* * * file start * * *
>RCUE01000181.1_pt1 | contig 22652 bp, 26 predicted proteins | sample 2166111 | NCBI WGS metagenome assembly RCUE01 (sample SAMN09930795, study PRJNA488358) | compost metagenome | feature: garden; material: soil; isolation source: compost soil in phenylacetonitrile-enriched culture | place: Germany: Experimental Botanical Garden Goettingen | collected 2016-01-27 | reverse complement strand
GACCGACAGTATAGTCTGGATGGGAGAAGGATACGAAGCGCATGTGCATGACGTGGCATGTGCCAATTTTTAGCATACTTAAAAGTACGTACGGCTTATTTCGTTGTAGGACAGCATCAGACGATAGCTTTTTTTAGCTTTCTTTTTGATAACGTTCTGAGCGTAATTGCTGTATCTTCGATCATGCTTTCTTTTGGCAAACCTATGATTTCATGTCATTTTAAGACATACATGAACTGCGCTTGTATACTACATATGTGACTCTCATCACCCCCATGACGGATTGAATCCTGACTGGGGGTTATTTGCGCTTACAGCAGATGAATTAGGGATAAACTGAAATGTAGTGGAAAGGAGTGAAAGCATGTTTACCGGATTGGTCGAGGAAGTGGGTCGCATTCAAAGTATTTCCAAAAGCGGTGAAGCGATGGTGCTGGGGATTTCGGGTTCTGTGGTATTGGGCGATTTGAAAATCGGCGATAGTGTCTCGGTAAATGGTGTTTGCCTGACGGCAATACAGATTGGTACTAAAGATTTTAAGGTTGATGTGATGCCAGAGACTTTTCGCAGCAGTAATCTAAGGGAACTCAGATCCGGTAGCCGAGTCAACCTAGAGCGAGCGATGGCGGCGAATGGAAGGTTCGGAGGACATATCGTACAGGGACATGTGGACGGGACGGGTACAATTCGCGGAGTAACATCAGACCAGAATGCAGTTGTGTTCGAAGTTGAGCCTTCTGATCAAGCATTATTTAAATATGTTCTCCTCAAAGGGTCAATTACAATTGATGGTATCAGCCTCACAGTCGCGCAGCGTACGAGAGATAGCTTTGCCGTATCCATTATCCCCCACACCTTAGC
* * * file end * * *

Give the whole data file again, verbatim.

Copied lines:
>RCUE01000181.1_pt1 | contig 22652 bp, 26 predicted proteins | sample 2166111 | NCBI WGS metagenome assembly RCUE01 (sample SAMN09930795, study PRJNA488358) | compost metagenome | feature: garden; material: soil; isolation source: compost soil in phenylacetonitrile-enriched culture | place: Germany: Experimental Botanical Garden Goettingen | collected 2016-01-27 | reverse complement strand
GACCGACAGTATAGTCTGGATGGGAGAAGGATACGAAGCGCATGTGCATGACGTGGCATGTGCCAATTTTTAGCATACTTAAAAGTACGTACGGCTTATTTCGTTGTAGGACAGCATCAGACGATAGCTTTTTTTAGCTTTCTTTTTGATAACGTTCTGAGCGTAATTGCTGTATCTTCGATCATGCTTTCTTTTGGCAAACCTATGATTTCATGTCATTTTAAGACATACATGAACTGCGCTTGTATACTACATATGTGACTCTCATCACCCCCATGACGGATTGAATCCTGACTGGGGGTTATTTGCGCTTACAGCAGATGAATTAGGGATAAACTGAAATGTAGTGGAAAGGAGTGAAAGCATGTTTACCGGATTGGTCGAGGAAGTGGGTCGCATTCAAAGTATTTCCAAAAGCGGTGAAGCGATGGTGCTGGGGATTTCGGGTTCTGTGGTATTGGGCGATTTGAAAATCGGCGATAGTGTCTCGGTAAATGGTGTTTGCCTGACGGCAATACAGATTGGTACTAAAGATTTTAAGGTTGATGTGATGCCAGAGACTTTTCGCAGCAGTAATCTAAGGGAACTCAGATCCGGTAGCCGAGTCAACCTAGAGCGAGCGATGGCGGCGAATGGAAGGTTCGGAGGACATATCGTACAGGGACATGTGGACGGGACGGGTACAATTCGCGGAGTAACATCAGACCAGAATGCAGTTGTGTTCGAAGTTGAGCCTTCTGATCAAGCATTATTTAAATATGTTCTCCTCAAAGGGTCAATTACAATTGATGGTATCAGCCTCACAGTCGCGCAGCGTACGAGAGATAGCTTTGCCGTATCCATTATCCCCCACACCTTAGC